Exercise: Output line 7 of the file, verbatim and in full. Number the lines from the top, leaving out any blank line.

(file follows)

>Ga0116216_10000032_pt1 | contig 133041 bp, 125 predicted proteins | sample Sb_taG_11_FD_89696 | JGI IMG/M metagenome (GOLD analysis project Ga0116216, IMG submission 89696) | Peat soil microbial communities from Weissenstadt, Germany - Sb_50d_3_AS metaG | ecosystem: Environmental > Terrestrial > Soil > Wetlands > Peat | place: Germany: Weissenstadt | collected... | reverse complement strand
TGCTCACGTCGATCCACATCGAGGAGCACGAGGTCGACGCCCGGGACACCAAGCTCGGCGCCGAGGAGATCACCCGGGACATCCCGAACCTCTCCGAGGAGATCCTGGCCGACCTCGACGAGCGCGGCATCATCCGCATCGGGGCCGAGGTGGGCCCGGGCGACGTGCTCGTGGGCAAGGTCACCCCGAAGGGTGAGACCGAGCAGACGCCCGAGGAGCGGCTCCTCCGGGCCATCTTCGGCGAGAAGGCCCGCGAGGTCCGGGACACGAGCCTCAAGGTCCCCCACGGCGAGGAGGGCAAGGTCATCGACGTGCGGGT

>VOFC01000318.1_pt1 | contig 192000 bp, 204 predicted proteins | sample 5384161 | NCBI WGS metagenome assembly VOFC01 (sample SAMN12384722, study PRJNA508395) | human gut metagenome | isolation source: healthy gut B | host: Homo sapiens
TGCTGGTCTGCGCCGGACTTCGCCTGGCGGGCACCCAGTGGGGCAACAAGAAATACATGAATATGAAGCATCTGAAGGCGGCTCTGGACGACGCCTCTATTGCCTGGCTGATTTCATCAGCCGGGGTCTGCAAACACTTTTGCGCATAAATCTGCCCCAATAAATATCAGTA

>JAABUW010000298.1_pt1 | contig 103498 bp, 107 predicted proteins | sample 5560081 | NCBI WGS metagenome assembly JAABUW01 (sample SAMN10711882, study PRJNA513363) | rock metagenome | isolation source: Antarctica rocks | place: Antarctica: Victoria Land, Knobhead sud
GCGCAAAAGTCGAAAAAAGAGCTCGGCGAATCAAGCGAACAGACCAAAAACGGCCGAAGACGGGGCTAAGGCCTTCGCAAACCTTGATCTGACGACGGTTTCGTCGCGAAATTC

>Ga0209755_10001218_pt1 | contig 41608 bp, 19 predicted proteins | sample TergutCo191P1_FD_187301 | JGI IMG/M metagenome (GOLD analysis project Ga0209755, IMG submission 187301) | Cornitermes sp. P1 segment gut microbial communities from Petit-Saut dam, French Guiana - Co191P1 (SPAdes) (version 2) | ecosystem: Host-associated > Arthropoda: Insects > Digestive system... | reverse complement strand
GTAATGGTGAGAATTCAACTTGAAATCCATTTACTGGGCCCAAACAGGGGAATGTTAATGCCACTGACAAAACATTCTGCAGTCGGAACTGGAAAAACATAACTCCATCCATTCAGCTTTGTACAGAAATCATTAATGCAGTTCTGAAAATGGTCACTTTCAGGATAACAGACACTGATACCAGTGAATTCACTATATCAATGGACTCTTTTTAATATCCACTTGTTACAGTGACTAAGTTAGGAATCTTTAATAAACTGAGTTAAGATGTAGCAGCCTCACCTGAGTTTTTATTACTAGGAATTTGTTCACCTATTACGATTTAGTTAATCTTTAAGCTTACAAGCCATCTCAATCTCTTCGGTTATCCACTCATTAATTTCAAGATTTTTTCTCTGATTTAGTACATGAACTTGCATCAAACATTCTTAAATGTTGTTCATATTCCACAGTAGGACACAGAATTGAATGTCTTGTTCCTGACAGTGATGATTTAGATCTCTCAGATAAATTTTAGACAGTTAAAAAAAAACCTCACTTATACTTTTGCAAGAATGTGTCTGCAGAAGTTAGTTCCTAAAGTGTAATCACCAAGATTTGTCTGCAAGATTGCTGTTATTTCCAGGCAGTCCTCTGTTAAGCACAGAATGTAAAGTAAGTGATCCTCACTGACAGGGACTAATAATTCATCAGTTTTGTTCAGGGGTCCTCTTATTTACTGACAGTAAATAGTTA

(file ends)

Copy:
>Ga0209755_10001218_pt1 | contig 41608 bp, 19 predicted proteins | sample TergutCo191P1_FD_187301 | JGI IMG/M metagenome (GOLD analysis project Ga0209755, IMG submission 187301) | Cornitermes sp. P1 segment gut microbial communities from Petit-Saut dam, French Guiana - Co191P1 (SPAdes) (version 2) | ecosystem: Host-associated > Arthropoda: Insects > Digestive system... | reverse complement strand